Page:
What Min Jin Lee Has Taught Me About Racism

Pachinko, by Min Jin Lee

I read Pachinko by Min Jin Lee last year (see previous post), and when I finished it, I knew it was very good. But I didn’t realise how good. It was only in the months to pass that I began to comprehend how exceptional a book it really is, and how it continues to shape the way I think.

There is a particular passage in the novel that was life changing for me emotionally and mentally:

“I’m not embarrassed that you are Korean. I think it’s great that you are Korean. It doesn’t bother me at all. It might bother any ignorant person or even my racist parents, but I love that you are Korean. Koreans are smart and hardworking, and the men are so handsome,” she said smiling at him like she was flirting. “You are upset. Listen, if you want, I can arrange for you to meet my whole family. They’d be lucky to meet such an excellent Korean. It would change the way they—”[…]

Noa stared at her. She would always believe that he was someone else, that he wasn’t himself but some fanciful idea of being a foreign person; she would always feel like she was someone special because she had condescended to be with someone everyone else hated. His presence would prove to the world that she was a good person, and educated person, a liberal person. […]

…she would not believe that she was no different than her parents, that seeing him as only Korean — good or bad — was the same thing as only seeing him as a bad Korean.

This passage gave voice to my experience of being mixed race in Ireland. Lee puts into words what I’ve experienced my entire life; something I hadn’t been able to put my finger on for myself.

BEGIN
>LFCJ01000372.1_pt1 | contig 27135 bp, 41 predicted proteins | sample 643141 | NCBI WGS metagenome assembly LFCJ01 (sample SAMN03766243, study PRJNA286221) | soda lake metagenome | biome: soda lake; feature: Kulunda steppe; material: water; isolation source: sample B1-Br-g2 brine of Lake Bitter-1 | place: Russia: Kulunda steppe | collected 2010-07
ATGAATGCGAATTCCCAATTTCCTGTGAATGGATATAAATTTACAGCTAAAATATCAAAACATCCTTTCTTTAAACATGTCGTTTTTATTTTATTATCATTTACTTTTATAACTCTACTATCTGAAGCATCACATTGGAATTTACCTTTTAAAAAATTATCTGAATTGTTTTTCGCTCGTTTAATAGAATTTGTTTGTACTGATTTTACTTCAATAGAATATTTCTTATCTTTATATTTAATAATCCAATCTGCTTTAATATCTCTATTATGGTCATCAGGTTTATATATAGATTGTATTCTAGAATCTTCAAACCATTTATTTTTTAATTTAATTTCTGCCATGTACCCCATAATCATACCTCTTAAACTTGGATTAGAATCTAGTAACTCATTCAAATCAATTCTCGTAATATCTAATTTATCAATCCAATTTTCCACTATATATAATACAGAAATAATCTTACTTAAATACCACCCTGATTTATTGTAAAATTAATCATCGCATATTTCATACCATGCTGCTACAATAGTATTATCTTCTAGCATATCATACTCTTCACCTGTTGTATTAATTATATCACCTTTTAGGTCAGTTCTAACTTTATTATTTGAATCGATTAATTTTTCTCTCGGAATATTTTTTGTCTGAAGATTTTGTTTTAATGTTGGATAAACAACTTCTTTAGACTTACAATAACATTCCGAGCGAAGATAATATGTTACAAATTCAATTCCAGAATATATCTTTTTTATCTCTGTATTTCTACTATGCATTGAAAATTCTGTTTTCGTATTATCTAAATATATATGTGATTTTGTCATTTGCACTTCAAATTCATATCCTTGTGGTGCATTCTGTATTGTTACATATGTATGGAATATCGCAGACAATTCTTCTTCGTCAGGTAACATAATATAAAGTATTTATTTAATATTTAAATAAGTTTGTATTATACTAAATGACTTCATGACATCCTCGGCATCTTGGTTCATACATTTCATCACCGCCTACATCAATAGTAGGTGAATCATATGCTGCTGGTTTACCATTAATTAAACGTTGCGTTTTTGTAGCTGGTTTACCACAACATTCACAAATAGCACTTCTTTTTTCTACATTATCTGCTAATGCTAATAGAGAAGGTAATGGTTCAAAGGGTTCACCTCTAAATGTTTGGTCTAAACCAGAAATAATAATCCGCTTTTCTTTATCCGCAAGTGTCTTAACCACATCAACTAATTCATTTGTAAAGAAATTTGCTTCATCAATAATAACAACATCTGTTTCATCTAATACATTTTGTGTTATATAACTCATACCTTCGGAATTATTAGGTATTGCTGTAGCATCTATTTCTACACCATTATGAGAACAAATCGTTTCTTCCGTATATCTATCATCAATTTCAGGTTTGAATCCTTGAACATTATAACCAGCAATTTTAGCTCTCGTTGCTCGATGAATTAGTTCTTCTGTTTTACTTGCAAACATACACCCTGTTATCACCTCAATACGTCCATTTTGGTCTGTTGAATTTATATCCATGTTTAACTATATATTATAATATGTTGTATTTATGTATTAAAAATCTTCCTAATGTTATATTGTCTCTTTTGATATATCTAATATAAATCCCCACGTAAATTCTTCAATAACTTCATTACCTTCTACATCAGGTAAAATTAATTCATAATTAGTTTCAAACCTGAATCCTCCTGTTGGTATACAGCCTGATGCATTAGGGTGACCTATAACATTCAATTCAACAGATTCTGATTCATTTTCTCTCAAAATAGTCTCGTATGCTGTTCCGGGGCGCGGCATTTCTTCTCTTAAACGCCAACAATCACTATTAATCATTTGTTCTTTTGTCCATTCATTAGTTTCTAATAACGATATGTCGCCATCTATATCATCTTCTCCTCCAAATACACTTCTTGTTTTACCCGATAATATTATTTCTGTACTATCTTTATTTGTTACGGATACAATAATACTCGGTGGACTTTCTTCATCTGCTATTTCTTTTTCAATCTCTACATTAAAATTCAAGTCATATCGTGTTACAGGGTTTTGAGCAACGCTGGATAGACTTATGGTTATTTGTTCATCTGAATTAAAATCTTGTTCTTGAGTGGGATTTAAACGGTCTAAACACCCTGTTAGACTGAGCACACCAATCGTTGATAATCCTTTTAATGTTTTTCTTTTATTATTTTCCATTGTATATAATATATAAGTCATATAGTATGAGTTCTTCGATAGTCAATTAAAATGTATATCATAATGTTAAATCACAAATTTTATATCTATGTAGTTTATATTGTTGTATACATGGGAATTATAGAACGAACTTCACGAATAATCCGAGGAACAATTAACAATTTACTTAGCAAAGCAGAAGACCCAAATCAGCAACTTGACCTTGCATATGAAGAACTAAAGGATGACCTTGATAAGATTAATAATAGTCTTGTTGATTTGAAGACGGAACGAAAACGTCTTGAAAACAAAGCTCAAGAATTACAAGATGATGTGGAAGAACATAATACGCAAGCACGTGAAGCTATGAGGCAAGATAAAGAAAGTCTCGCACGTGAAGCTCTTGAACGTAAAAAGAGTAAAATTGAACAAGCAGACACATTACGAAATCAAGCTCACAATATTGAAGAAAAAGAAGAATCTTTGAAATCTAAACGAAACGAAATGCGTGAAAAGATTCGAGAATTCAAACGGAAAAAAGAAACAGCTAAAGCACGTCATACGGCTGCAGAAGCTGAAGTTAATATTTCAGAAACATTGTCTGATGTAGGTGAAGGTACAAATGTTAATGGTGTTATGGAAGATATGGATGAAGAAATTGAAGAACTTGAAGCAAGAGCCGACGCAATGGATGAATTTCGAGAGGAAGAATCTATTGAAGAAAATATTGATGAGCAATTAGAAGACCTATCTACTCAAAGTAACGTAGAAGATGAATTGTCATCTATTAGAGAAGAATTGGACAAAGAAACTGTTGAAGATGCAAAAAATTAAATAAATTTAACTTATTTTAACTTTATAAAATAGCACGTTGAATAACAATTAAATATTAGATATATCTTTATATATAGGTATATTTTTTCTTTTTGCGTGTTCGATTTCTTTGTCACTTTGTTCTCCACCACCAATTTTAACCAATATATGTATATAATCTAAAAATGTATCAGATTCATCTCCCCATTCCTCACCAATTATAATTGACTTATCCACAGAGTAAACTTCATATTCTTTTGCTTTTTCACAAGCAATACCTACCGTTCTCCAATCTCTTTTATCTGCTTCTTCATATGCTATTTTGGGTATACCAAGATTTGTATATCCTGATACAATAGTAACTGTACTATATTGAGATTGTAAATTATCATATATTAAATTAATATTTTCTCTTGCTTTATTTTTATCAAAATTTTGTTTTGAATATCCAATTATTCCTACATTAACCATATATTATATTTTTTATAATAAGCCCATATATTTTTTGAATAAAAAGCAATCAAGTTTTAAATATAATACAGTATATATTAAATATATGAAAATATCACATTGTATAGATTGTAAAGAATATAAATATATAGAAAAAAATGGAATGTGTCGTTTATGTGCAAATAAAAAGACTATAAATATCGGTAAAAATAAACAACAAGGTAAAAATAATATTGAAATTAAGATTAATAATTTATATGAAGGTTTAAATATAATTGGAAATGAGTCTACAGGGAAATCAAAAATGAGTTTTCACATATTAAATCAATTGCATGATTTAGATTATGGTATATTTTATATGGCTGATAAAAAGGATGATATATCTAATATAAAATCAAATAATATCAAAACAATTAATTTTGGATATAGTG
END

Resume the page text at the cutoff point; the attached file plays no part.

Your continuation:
What has been difficult for me in understanding my racial identity is believing that Ireland isn’t a racist country, but also not feeling accepted as an Irish person either (despite being born and raised here). I’ve realised that I’ve never felt Irish. I’ve recognised that this is because I’ve never felt that Irish society sees me as Irish, and I’ve internalised this problematic external perception of myself.

From processing my experience of racism, I’ve learnt that most people think racism is disliking someone because of their skin colour, when that isn’t what racism is. Most people believe that racism has to have a negative intention, and that having good intentions means you couldn’t possibly be racist, because you “mean well”.

Racism is making presumptions, prejudices, and stereotypical associations with someone because of their skin tone. Racism is seeing someone as only their skin tone; regardless of whether it’s perceived as positive or negative.

I haven’t experienced rejection from Irish society for being a person of colour, but I have experienced being seen only as Asian. I haven’t experienced being rejected for my skin tone, but I have experienced people thinking I’m interesting and attractive because of being Asian. Because of reading Pachinko, I’ve come to understand that I’ve internalised the idea that my Asianness is the pinnacle of my identity.

I would highly recommend both Lee’s novels Pachinko and Free Food for Millionaires. If you haven’t read her work, I’d strongly urge you to do so.

Cuddler of cat, haver of nap.

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